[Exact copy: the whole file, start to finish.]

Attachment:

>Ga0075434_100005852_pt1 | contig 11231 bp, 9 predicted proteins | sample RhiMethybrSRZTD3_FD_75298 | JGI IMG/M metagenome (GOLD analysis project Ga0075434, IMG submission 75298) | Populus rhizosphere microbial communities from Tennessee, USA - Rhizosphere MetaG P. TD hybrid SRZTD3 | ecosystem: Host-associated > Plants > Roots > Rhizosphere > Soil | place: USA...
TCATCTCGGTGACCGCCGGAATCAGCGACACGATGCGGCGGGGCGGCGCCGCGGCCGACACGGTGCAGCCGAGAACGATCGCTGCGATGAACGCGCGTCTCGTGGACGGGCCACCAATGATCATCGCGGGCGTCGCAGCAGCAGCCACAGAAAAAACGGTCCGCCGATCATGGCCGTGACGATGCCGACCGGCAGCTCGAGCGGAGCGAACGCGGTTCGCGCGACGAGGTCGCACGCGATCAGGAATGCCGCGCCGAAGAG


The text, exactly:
>Ga0075434_100005852_pt1 | contig 11231 bp, 9 predicted proteins | sample RhiMethybrSRZTD3_FD_75298 | JGI IMG/M metagenome (GOLD analysis project Ga0075434, IMG submission 75298) | Populus rhizosphere microbial communities from Tennessee, USA - Rhizosphere MetaG P. TD hybrid SRZTD3 | ecosystem: Host-associated > Plants > Roots > Rhizosphere > Soil | place: USA...
TCATCTCGGTGACCGCCGGAATCAGCGACACGATGCGGCGGGGCGGCGCCGCGGCCGACACGGTGCAGCCGAGAACGATCGCTGCGATGAACGCGCGTCTCGTGGACGGGCCACCAATGATCATCGCGGGCGTCGCAGCAGCAGCCACAGAAAAAACGGTCCGCCGATCATGGCCGTGACGATGCCGACCGGCAGCTCGAGCGGAGCGAACGCGGTTCGCGCGACGAGGTCGCACGCGATCAGGAATGCCGCGCCGAAGAG